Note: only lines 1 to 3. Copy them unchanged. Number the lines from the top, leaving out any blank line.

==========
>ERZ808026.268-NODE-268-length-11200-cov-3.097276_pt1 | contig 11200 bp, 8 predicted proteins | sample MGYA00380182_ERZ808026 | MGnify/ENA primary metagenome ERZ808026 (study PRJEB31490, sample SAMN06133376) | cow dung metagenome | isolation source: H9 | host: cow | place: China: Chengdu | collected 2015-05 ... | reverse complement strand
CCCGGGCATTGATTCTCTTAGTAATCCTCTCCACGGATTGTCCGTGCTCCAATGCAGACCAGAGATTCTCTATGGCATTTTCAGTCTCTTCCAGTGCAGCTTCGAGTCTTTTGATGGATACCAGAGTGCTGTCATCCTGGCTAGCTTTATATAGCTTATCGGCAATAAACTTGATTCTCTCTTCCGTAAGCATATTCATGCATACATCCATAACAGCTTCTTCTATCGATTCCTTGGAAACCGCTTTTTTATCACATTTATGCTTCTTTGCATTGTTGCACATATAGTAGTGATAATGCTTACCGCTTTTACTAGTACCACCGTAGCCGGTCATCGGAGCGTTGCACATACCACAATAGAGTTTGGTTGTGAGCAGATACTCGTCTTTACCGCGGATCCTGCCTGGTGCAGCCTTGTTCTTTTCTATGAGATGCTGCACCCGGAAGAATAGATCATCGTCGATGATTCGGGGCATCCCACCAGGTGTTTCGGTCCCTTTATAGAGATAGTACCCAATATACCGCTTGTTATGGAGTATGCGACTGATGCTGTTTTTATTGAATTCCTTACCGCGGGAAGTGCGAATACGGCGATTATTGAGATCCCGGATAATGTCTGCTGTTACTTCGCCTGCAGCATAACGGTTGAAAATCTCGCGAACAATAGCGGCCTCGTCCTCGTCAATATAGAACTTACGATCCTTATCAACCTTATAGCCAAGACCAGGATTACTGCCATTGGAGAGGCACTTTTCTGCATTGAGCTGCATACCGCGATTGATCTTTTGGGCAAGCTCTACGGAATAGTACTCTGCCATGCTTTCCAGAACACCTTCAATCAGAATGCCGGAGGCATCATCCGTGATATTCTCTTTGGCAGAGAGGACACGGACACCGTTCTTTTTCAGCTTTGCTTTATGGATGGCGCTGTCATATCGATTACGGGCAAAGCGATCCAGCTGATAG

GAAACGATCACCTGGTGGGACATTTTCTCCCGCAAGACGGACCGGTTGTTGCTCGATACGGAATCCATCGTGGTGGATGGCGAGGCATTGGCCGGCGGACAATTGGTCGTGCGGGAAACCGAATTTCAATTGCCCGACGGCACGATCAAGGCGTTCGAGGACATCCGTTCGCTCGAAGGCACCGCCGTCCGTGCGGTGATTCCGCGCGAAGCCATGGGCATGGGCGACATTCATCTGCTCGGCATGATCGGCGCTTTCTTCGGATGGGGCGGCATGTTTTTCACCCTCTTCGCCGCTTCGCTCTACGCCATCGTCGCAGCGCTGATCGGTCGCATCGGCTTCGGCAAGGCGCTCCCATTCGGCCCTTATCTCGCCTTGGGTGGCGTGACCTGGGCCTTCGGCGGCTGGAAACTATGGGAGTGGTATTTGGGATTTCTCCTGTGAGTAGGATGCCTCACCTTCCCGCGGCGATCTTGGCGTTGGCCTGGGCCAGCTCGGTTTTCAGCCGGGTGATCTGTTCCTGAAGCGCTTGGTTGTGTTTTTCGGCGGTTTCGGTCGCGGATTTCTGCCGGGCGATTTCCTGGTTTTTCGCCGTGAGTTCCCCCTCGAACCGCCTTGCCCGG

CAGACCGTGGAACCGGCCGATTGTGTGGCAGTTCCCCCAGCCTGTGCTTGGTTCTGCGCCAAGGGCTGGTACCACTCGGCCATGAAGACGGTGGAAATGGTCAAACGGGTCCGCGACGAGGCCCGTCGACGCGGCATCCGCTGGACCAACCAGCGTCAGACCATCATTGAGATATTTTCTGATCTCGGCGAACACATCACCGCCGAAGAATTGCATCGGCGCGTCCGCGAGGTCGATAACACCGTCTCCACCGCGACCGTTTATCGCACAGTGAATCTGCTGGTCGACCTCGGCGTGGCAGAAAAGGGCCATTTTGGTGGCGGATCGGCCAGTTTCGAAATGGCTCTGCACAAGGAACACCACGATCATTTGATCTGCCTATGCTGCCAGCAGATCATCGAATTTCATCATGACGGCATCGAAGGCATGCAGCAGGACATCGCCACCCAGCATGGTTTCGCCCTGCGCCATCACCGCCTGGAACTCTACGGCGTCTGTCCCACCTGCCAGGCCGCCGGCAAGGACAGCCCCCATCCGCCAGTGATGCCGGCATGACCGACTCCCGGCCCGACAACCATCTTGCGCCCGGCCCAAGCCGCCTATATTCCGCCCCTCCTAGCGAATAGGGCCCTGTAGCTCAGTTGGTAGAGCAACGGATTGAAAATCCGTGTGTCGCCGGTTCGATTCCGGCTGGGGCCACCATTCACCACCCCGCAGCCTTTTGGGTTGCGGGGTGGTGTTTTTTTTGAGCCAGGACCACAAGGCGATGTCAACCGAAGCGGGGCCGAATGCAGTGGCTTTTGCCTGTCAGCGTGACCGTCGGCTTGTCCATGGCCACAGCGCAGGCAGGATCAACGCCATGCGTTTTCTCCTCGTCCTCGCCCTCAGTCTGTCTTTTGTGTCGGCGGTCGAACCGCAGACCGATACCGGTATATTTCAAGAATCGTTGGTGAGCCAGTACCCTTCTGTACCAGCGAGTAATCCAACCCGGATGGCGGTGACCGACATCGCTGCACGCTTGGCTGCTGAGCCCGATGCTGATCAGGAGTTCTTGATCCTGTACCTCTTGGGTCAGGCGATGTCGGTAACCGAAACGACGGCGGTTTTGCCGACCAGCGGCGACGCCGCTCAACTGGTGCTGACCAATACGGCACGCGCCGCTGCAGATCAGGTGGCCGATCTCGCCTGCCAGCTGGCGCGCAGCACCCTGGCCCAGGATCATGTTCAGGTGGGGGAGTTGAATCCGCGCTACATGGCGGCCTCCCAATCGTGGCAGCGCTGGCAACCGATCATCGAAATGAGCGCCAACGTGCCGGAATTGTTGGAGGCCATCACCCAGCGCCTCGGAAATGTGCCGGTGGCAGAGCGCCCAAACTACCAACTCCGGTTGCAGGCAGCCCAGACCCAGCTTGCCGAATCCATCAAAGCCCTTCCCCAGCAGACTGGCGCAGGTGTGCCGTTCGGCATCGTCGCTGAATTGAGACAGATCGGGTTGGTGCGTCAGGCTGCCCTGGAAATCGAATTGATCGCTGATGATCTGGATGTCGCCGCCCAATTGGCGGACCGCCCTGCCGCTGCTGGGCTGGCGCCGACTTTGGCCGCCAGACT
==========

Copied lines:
>ERZ808026.268-NODE-268-length-11200-cov-3.097276_pt1 | contig 11200 bp, 8 predicted proteins | sample MGYA00380182_ERZ808026 | MGnify/ENA primary metagenome ERZ808026 (study PRJEB31490, sample SAMN06133376) | cow dung metagenome | isolation source: H9 | host: cow | place: China: Chengdu | collected 2015-05 ... | reverse complement strand
CCCGGGCATTGATTCTCTTAGTAATCCTCTCCACGGATTGTCCGTGCTCCAATGCAGACCAGAGATTCTCTATGGCATTTTCAGTCTCTTCCAGTGCAGCTTCGAGTCTTTTGATGGATACCAGAGTGCTGTCATCCTGGCTAGCTTTATATAGCTTATCGGCAATAAACTTGATTCTCTCTTCCGTAAGCATATTCATGCATACATCCATAACAGCTTCTTCTATCGATTCCTTGGAAACCGCTTTTTTATCACATTTATGCTTCTTTGCATTGTTGCACATATAGTAGTGATAATGCTTACCGCTTTTACTAGTACCACCGTAGCCGGTCATCGGAGCGTTGCACATACCACAATAGAGTTTGGTTGTGAGCAGATACTCGTCTTTACCGCGGATCCTGCCTGGTGCAGCCTTGTTCTTTTCTATGAGATGCTGCACCCGGAAGAATAGATCATCGTCGATGATTCGGGGCATCCCACCAGGTGTTTCGGTCCCTTTATAGAGATAGTACCCAATATACCGCTTGTTATGGAGTATGCGACTGATGCTGTTTTTATTGAATTCCTTACCGCGGGAAGTGCGAATACGGCGATTATTGAGATCCCGGATAATGTCTGCTGTTACTTCGCCTGCAGCATAACGGTTGAAAATCTCGCGAACAATAGCGGCCTCGTCCTCGTCAATATAGAACTTACGATCCTTATCAACCTTATAGCCAAGACCAGGATTACTGCCATTGGAGAGGCACTTTTCTGCATTGAGCTGCATACCGCGATTGATCTTTTGGGCAAGCTCTACGGAATAGTACTCTGCCATGCTTTCCAGAACACCTTCAATCAGAATGCCGGAGGCATCATCCGTGATATTCTCTTTGGCAGAGAGGACACGGACACCGTTCTTTTTCAGCTTTGCTTTATGGATGGCGCTGTCATATCGATTACGGGCAAAGCGATCCAGCTGATAG

GAAACGATCACCTGGTGGGACATTTTCTCCCGCAAGACGGACCGGTTGTTGCTCGATACGGAATCCATCGTGGTGGATGGCGAGGCATTGGCCGGCGGACAATTGGTCGTGCGGGAAACCGAATTTCAATTGCCCGACGGCACGATCAAGGCGTTCGAGGACATCCGTTCGCTCGAAGGCACCGCCGTCCGTGCGGTGATTCCGCGCGAAGCCATGGGCATGGGCGACATTCATCTGCTCGGCATGATCGGCGCTTTCTTCGGATGGGGCGGCATGTTTTTCACCCTCTTCGCCGCTTCGCTCTACGCCATCGTCGCAGCGCTGATCGGTCGCATCGGCTTCGGCAAGGCGCTCCCATTCGGCCCTTATCTCGCCTTGGGTGGCGTGACCTGGGCCTTCGGCGGCTGGAAACTATGGGAGTGGTATTTGGGATTTCTCCTGTGAGTAGGATGCCTCACCTTCCCGCGGCGATCTTGGCGTTGGCCTGGGCCAGCTCGGTTTTCAGCCGGGTGATCTGTTCCTGAAGCGCTTGGTTGTGTTTTTCGGCGGTTTCGGTCGCGGATTTCTGCCGGGCGATTTCCTGGTTTTTCGCCGTGAGTTCCCCCTCGAACCGCCTTGCCCGG